Why NCAA second round usually returns to form
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It’s been true since Al Maguire was talking about it with NBC cohorts Billy Packer and Dick Enberg back during the initial explosion of NCAA tournament coverage in the late 1970s. Teams that score surprising results in their Big Dance opener often have trouble matching the same level of performance and intensity the next time out.
In short: upsets happen in the first round. Form is much more likely to hold in the second round.
There are certainly a handful of exceptions every season. But, the general rule still rings true. As handicappers and bettors, you have to take that into account when trying to pick winners straight up and against the point spread Saturday and Sunday in the “Round of 32.”
Which teams are most likely to fall back to earth this weekend when facing their second tournament challenge in three days?
- Longshots from mid-major or smaller conferences that put everything they had into scoring a big upset. There’s just not time to refuel the tanks emotionally or physically. Hangover effects either show up immediately, or in the second half of game two when fatigue hits hardest.
- Undersized underdogs (or winners of low-spread coin flips) who happened to shoot lights out on three-pointers. It’s very difficult to do that two games in a row…particularly against a defense that’s now fully aware that they can’t let it happen. The phrase “live by the three, die by the three” is particularly appropriate in tournament basketball. When treys stop dropping, those teams are run out of the gym.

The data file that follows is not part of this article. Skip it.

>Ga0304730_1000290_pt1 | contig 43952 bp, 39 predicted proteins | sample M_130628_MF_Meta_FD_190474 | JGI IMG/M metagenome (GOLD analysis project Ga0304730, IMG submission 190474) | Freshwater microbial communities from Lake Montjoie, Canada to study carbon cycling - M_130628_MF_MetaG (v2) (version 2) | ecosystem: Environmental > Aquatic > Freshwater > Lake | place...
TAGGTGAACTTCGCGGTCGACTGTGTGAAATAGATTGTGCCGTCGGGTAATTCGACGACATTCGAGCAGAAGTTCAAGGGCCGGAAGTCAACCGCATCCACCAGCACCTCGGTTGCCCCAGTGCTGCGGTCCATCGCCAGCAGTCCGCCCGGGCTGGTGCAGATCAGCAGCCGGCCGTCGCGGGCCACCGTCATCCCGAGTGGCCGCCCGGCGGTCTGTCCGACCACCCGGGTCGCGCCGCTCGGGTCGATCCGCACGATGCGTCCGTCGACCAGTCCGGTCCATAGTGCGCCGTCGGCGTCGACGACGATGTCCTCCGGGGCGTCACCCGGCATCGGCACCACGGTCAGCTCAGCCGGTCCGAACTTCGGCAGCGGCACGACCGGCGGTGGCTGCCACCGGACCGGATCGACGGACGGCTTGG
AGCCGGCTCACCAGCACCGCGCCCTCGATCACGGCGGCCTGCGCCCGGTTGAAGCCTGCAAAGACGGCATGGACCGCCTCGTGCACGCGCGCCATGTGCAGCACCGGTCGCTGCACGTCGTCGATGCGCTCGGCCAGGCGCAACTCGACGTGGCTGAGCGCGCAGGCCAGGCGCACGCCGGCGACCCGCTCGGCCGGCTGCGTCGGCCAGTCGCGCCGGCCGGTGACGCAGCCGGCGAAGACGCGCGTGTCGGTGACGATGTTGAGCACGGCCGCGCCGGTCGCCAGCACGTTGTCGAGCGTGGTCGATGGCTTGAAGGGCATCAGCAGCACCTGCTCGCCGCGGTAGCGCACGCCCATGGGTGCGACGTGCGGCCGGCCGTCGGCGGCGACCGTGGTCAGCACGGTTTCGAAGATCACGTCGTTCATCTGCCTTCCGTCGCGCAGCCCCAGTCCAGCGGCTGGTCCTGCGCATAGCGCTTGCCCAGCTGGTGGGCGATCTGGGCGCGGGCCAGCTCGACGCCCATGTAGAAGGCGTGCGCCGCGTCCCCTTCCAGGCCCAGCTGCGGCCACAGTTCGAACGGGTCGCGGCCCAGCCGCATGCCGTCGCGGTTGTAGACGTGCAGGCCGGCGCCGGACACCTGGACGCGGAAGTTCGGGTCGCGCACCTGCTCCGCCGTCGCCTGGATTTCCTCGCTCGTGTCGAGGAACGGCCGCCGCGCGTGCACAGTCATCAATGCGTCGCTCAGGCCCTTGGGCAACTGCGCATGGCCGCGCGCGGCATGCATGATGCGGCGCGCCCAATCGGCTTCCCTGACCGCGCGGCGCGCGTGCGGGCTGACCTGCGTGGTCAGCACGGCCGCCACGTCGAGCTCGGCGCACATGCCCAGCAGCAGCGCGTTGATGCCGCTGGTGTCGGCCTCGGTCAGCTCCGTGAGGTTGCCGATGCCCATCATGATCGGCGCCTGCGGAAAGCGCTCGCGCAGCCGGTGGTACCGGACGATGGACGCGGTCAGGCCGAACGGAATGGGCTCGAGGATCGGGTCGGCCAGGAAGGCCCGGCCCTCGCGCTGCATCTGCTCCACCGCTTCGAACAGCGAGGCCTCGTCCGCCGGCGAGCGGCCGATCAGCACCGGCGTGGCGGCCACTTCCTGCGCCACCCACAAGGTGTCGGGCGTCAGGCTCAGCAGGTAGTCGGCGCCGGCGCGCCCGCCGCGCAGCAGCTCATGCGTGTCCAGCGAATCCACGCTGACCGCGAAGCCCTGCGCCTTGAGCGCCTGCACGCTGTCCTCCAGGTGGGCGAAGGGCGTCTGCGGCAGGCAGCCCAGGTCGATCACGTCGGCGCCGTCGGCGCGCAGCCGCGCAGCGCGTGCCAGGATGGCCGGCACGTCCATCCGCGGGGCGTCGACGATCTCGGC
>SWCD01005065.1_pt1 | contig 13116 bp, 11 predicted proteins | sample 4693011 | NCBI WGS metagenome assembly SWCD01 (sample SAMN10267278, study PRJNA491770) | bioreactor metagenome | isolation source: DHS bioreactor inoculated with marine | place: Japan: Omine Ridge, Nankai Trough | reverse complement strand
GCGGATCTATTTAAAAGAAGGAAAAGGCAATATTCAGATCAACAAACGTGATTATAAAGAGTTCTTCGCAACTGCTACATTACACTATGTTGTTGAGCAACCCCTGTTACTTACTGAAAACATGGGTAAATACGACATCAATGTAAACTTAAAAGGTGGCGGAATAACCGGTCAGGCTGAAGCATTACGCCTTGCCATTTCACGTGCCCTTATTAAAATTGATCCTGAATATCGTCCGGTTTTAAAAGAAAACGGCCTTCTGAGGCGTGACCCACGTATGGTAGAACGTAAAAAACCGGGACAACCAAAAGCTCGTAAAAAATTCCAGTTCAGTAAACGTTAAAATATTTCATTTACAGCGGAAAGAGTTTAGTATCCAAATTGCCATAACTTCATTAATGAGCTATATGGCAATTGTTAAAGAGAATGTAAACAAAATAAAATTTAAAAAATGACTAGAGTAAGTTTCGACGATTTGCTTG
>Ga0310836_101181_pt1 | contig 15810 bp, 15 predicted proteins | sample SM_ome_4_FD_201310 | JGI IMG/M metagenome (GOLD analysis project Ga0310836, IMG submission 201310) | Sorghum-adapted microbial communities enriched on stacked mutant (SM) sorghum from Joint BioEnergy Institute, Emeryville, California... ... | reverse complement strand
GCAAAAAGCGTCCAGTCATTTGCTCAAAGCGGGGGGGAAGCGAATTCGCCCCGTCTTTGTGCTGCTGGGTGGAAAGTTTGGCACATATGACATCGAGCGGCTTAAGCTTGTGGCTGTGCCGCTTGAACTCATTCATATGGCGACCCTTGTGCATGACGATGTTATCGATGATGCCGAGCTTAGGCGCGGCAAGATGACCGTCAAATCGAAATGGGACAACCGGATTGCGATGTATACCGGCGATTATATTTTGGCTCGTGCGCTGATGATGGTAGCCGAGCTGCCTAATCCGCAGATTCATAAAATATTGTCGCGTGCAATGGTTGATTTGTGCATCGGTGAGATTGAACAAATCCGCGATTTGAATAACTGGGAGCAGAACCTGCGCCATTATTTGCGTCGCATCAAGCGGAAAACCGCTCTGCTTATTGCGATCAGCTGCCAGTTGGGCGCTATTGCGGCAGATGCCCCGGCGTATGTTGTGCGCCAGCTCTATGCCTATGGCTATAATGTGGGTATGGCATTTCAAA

- Upstarts that rely on fast pace to disrupt opponents. Playing great twice in three days at a fast pace vs. talented opposition is REALLY hard. Once the legs go, jumpers come up short while talented opposing favorites can attack the rim more aggressively.
- Unheralded, off-the-radar programs led by one main star who carries the team on his shoulders. Catching an overconfident opponent flat-footed on a Thursday or Friday can earn big headlines.. The weekend opponent will be gang-guarding the guy with an “S” on his chest.
Whether you’re talking about underdogs or favorites, it’s good to evaluate the quality of that first victory. Teams that coasted to victory playing their “normal” game are capable of going deep in the Dance. Those who needed to play over their heads to get a result are floating in a balloon that’s about to burst.
You’ve probably watched a lot of games already this week. Be sure to read box scores too so you can look for statistical outliers that aren’t likely to hold up. Don’t expect a team that was 15 or more in free throw attempts to keep earning such friendly whistles. A mediocrity that advanced because an opponent self-destructed with turnovers may gag against quality guards.
New round, new dynamics. Bet accordingly!
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